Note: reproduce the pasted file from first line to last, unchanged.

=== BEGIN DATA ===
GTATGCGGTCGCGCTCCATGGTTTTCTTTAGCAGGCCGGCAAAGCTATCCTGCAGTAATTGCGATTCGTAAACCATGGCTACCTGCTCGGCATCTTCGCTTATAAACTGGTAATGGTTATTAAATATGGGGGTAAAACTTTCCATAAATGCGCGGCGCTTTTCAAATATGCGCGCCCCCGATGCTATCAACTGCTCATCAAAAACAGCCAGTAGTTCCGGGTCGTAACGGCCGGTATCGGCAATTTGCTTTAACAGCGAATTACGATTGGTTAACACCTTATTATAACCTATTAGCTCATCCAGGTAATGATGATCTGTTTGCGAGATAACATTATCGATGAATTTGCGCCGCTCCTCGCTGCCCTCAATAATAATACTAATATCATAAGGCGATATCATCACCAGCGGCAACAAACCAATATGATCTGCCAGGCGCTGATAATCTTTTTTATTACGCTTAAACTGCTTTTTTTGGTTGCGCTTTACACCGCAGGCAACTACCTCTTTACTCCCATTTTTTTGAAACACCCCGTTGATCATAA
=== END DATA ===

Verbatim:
GTATGCGGTCGCGCTCCATGGTTTTCTTTAGCAGGCCGGCAAAGCTATCCTGCAGTAATTGCGATTCGTAAACCATGGCTACCTGCTCGGCATCTTCGCTTATAAACTGGTAATGGTTATTAAATATGGGGGTAAAACTTTCCATAAATGCGCGGCGCTTTTCAAATATGCGCGCCCCCGATGCTATCAACTGCTCATCAAAAACAGCCAGTAGTTCCGGGTCGTAACGGCCGGTATCGGCAATTTGCTTTAACAGCGAATTACGATTGGTTAACACCTTATTATAACCTATTAGCTCATCCAGGTAATGATGATCTGTTTGCGAGATAACATTATCGATGAATTTGCGCCGCTCCTCGCTGCCCTCAATAATAATACTAATATCATAAGGCGATATCATCACCAGCGGCAACAAACCAATATGATCTGCCAGGCGCTGATAATCTTTTTTATTACGCTTAAACTGCTTTTTTTGGTTGCGCTTTACACCGCAGGCAACTACCTCTTTACTCCCATTTTTTTGAAACACCCCGTTGATCATAA